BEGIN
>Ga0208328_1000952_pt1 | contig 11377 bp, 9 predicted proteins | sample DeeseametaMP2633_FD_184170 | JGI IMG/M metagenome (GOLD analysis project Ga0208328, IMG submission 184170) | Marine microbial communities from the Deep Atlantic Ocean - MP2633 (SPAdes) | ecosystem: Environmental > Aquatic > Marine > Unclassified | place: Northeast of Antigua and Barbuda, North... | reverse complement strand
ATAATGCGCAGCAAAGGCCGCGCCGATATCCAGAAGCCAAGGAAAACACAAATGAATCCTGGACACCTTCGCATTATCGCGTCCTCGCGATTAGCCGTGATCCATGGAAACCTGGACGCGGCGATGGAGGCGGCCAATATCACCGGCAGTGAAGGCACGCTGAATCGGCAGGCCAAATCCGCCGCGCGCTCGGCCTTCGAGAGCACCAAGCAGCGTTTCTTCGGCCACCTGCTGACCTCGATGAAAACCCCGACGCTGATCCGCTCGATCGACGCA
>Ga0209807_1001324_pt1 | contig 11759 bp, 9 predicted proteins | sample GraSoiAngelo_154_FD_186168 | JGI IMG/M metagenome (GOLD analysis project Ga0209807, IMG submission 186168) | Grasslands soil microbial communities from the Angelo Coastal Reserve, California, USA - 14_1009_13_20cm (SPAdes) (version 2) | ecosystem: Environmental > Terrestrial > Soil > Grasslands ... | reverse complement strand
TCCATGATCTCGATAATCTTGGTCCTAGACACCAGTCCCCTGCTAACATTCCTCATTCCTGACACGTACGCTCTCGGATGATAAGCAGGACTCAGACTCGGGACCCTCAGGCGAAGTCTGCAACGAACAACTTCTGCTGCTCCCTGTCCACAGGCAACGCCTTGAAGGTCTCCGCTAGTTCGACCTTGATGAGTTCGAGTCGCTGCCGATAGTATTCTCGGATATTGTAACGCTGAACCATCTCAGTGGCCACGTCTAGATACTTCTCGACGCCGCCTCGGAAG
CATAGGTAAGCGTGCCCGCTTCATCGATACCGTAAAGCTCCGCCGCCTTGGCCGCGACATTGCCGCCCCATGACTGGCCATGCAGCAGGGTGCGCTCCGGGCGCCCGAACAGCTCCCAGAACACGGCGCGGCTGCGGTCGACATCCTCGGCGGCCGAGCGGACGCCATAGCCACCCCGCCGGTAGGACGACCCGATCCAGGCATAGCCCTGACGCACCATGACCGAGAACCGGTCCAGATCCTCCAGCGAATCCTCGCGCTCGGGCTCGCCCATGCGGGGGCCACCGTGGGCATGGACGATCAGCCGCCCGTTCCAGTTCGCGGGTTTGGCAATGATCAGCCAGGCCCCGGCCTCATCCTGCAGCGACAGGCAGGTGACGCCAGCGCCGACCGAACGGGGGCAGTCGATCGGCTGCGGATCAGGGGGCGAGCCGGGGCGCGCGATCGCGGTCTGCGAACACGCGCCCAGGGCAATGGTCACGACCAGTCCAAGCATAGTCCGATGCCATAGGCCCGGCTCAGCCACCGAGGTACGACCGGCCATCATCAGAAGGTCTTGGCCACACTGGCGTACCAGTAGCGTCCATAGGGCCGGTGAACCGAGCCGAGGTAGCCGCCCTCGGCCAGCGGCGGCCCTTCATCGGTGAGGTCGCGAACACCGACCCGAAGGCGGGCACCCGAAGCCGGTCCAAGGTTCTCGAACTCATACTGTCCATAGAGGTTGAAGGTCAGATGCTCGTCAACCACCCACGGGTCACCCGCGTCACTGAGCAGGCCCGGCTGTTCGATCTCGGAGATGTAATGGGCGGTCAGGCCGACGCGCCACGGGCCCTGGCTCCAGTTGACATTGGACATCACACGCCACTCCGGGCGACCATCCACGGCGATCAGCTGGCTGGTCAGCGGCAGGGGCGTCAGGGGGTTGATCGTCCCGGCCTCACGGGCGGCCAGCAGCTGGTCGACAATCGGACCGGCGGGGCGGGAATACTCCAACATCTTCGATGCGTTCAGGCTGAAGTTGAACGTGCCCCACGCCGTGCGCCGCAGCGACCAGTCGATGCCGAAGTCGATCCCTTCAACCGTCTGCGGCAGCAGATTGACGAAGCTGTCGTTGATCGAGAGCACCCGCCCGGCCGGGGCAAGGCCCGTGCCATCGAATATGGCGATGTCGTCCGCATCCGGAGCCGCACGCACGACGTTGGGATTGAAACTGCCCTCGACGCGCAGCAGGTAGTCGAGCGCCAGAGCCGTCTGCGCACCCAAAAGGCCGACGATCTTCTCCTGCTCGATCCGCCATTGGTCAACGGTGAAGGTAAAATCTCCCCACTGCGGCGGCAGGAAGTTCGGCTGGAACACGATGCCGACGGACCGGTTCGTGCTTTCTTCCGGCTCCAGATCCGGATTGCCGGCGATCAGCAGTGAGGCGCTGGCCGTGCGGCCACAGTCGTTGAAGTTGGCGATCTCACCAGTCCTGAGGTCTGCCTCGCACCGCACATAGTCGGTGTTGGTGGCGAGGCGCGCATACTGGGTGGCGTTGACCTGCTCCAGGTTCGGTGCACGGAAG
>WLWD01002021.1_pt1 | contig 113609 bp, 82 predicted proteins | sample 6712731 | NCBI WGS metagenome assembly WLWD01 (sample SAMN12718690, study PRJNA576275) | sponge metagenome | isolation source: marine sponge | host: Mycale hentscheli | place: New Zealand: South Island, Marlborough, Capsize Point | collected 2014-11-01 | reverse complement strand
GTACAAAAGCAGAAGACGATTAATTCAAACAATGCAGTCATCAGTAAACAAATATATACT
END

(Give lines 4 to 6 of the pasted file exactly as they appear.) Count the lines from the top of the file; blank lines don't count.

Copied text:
TCCATGATCTCGATAATCTTGGTCCTAGACACCAGTCCCCTGCTAACATTCCTCATTCCTGACACGTACGCTCTCGGATGATAAGCAGGACTCAGACTCGGGACCCTCAGGCGAAGTCTGCAACGAACAACTTCTGCTGCTCCCTGTCCACAGGCAACGCCTTGAAGGTCTCCGCTAGTTCGACCTTGATGAGTTCGAGTCGCTGCCGATAGTATTCTCGGATATTGTAACGCTGAACCATCTCAGTGGCCACGTCTAGATACTTCTCGACGCCGCCTCGGAAG
CATAGGTAAGCGTGCCCGCTTCATCGATACCGTAAAGCTCCGCCGCCTTGGCCGCGACATTGCCGCCCCATGACTGGCCATGCAGCAGGGTGCGCTCCGGGCGCCCGAACAGCTCCCAGAACACGGCGCGGCTGCGGTCGACATCCTCGGCGGCCGAGCGGACGCCATAGCCACCCCGCCGGTAGGACGACCCGATCCAGGCATAGCCCTGACGCACCATGACCGAGAACCGGTCCAGATCCTCCAGCGAATCCTCGCGCTCGGGCTCGCCCATGCGGGGGCCACCGTGGGCATGGACGATCAGCCGCCCGTTCCAGTTCGCGGGTTTGGCAATGATCAGCCAGGCCCCGGCCTCATCCTGCAGCGACAGGCAGGTGACGCCAGCGCCGACCGAACGGGGGCAGTCGATCGGCTGCGGATCAGGGGGCGAGCCGGGGCGCGCGATCGCGGTCTGCGAACACGCGCCCAGGGCAATGGTCACGACCAGTCCAAGCATAGTCCGATGCCATAGGCCCGGCTCAGCCACCGAGGTACGACCGGCCATCATCAGAAGGTCTTGGCCACACTGGCGTACCAGTAGCGTCCATAGGGCCGGTGAACCGAGCCGAGGTAGCCGCCCTCGGCCAGCGGCGGCCCTTCATCGGTGAGGTCGCGAACACCGACCCGAAGGCGGGCACCCGAAGCCGGTCCAAGGTTCTCGAACTCATACTGTCCATAGAGGTTGAAGGTCAGATGCTCGTCAACCACCCACGGGTCACCCGCGTCACTGAGCAGGCCCGGCTGTTCGATCTCGGAGATGTAATGGGCGGTCAGGCCGACGCGCCACGGGCCCTGGCTCCAGTTGACATTGGACATCACACGCCACTCCGGGCGACCATCCACGGCGATCAGCTGGCTGGTCAGCGGCAGGGGCGTCAGGGGGTTGATCGTCCCGGCCTCACGGGCGGCCAGCAGCTGGTCGACAATCGGACCGGCGGGGCGGGAATACTCCAACATCTTCGATGCGTTCAGGCTGAAGTTGAACGTGCCCCACGCCGTGCGCCGCAGCGACCAGTCGATGCCGAAGTCGATCCCTTCAACCGTCTGCGGCAGCAGATTGACGAAGCTGTCGTTGATCGAGAGCACCCGCCCGGCCGGGGCAAGGCCCGTGCCATCGAATATGGCGATGTCGTCCGCATCCGGAGCCGCACGCACGACGTTGGGATTGAAACTGCCCTCGACGCGCAGCAGGTAGTCGAGCGCCAGAGCCGTCTGCGCACCCAAAAGGCCGACGATCTTCTCCTGCTCGATCCGCCATTGGTCAACGGTGAAGGTAAAATCTCCCCACTGCGGCGGCAGGAAGTTCGGCTGGAACACGATGCCGACGGACCGGTTCGTGCTTTCTTCCGGCTCCAGATCCGGATTGCCGGCGATCAGCAGTGAGGCGCTGGCCGTGCGGCCACAGTCGTTGAAGTTGGCGATCTCACCAGTCCTGAGGTCTGCCTCGCACCGCACATAGTCGGTGTTGGTGGCGAGGCGCGCATACTGGGTGGCGTTGACCTGCTCCAGGTTCGGTGCACGGAAG
>WLWD01002021.1_pt1 | contig 113609 bp, 82 predicted proteins | sample 6712731 | NCBI WGS metagenome assembly WLWD01 (sample SAMN12718690, study PRJNA576275) | sponge metagenome | isolation source: marine sponge | host: Mycale hentscheli | place: New Zealand: South Island, Marlborough, Capsize Point | collected 2014-11-01 | reverse complement strand